Irony alert: The new recruit classes at the big broker/dealers and insurance companies have spent something close to zero minutes worrying about knowledge as a barrier. The training that they will receive will be in essentially two areas: passing the relevant exams, and learning how to sell the products their company manufactures.
It’s been said to my face, in one-on-one settings and in groups, that if I, or any of my colleagues, got higher than a 71% score (the minimum needed to pass the 3-hour Series 65), we had studied too hard, and wasted time I could have used to hone my sales skills. These new recruits are not selected for their conscientiousness, but for their willingness and ability to sell product.
Context. First, let’s just fact-check the entire idea that there’s some huge gap in knowledge between you, the CPA, and your typical financial advisor. I assert that this is a big knowledge gap, and that it favors you. You already know much more about money and risk than the overwhelming majority of financial advisors out there, not just the noobs.
The people in wealth management know very little about finance, business, or economics compared to you, and many of them know virtually nothing about accounting, which is sometimes called “the language of business.” And you’ve come by your knowledge the hard way, including passing one of the most rigorous and difficult qualifying exams in any discipline.
What’s on the CPA exam? First of all, it’s a four-part, sixteen-hour exam that must be completed within 18 months. The test verifies that the CPA has the minimum skills and knowledge required to be a CPA. It’s composed of multiple-choice, task-based simulations, and written communications tasks. I don’t have to tell you that the test is hard; it’s also known as the “Couldn’t Pass Again” test.
The AICPA recommends that test candidates spend between 300 and 400 hours studying before taking the CPA exam. Pass Perfect recommends that candidates for the Series 65 study for 55 to 60 hours.
Each state has its own requirements for becoming a licensed CPA, but all 50 require a bachelor’s degree and at least 150 credit hours of coursework. Contrast that with the requirements for obtaining a Series 65, per Investopedia: “There are no prerequisites, and candidates do not need to be sponsored by an investment firm to sit for the exam, but they need to file a Form U10 (Form U4 for brokers) and pay the $187 exam fee.”
Obtaining a license to sell life insurance and annuity products is an even lower bar. Each state has its own commissioner and licensing regulations, but to my knowledge, there are no other educational or work experience prerequisites. And, also, in my experience, the test is not terribly difficult.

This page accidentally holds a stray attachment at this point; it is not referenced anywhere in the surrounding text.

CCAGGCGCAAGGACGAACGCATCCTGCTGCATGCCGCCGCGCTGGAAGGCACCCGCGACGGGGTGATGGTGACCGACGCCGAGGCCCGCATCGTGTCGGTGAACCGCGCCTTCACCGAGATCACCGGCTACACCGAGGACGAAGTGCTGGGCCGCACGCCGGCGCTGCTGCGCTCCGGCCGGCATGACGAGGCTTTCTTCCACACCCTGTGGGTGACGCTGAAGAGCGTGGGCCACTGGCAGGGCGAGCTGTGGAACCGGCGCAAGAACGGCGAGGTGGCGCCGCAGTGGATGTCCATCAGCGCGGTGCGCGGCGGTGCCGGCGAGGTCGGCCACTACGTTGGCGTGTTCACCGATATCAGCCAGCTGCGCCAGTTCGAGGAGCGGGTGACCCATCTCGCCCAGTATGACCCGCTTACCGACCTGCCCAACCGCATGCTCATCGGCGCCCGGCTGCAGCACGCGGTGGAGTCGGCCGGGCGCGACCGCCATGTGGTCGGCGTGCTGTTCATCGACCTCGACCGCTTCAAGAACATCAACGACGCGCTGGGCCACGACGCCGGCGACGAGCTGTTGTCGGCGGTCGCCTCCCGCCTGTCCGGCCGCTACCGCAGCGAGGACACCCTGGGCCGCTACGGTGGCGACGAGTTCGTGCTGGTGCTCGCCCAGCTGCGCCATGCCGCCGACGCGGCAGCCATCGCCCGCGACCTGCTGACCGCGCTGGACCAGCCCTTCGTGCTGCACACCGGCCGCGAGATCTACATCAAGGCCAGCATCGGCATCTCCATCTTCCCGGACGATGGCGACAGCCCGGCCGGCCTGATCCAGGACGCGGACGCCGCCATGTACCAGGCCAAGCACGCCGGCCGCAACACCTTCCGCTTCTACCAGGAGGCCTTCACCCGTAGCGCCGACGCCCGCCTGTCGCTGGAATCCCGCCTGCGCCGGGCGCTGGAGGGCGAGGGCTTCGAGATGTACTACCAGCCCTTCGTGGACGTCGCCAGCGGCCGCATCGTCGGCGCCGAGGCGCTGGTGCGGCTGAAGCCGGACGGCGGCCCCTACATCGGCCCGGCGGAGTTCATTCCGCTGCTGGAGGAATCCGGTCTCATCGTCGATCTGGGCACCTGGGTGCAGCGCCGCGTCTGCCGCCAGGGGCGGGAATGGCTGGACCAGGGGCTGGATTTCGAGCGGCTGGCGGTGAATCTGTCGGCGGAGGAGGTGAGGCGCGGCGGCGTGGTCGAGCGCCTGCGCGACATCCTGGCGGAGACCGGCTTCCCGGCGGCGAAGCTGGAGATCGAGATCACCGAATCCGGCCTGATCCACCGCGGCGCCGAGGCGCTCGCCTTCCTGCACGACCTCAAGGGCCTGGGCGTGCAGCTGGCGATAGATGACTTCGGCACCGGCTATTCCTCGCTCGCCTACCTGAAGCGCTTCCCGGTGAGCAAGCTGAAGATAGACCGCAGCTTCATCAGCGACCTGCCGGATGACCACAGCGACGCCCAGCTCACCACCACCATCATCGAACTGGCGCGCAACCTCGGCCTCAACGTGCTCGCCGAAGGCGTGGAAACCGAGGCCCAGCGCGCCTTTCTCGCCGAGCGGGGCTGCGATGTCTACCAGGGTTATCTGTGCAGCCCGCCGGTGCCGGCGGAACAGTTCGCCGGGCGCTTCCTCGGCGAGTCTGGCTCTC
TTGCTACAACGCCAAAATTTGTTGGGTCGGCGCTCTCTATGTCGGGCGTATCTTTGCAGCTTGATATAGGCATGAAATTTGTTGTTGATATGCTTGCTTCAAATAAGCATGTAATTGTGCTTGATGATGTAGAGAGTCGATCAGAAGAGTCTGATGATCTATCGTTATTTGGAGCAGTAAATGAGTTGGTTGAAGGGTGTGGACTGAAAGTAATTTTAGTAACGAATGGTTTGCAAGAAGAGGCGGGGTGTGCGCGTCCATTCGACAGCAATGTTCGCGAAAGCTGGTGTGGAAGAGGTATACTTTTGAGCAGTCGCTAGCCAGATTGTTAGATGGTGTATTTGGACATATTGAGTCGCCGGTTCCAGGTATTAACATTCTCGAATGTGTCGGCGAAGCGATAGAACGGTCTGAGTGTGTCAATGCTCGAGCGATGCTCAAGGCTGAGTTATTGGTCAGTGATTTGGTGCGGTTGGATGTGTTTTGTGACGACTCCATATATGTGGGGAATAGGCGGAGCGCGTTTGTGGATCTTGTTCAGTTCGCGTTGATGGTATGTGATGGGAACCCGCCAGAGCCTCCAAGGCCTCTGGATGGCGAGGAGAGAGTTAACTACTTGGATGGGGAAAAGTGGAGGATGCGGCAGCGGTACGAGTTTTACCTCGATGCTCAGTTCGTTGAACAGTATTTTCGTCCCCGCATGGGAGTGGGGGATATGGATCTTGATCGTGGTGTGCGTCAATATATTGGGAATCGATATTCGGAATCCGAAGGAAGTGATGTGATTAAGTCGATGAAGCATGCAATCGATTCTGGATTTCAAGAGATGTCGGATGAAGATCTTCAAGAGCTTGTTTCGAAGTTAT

There is more, of course. Continuing education for CPAs is serious business. In California, CPAs must complete 80 hours of CE every two years. Financial advisors have it much easier: an individual advisory representative has a requirement of 12 hours per year of continuing education.
The Knowledge Areas CPAs Worry Most About Are Largely Irrelevant
If you’re like the CPAs I know (my firm works with hundreds of them), what you’re actually concerned about is that you don’t know how to sell. Possibly because you’ve seen other financial professionals—not accountants—make a ton of money almost entirely due to their personality skills, you may believe that sales skills are a requirement for success. They are not. In fact, they may be a real handicap for the CPA.
Let’s do a little thought experiment. What’s more important? Learning how to sell things or learning how to buy things? If you look at the question from the point of view of the ultimate client, it’s obviously far more valuable to know how to buy. It’s a confusing and noisy world of financial products out there, and the typical American investor gets little to no training on how to manage assets or risks, let alone how to select ideal products.
If that retail investor had a serious and dedicated financial professional eschewed selling for recommending strategies that were designed to solve their client’s problems in the most economical way possible, what you’d have is a fiduciary. In my view, there is no financial professional more naturally well suited to the fiduciary role than the CPA, who is, essentially, sworn to that role by their code of ethics.
Let’s do another thought experiment, but perhaps this one is closer to a style question. When you recommend a tax efficiency strategy, do you feel you’re selling your client something? Probably you don’t; probably, what you feel you’re doing is earning your fee by applying all your knowledge and experience to help the client as best you can.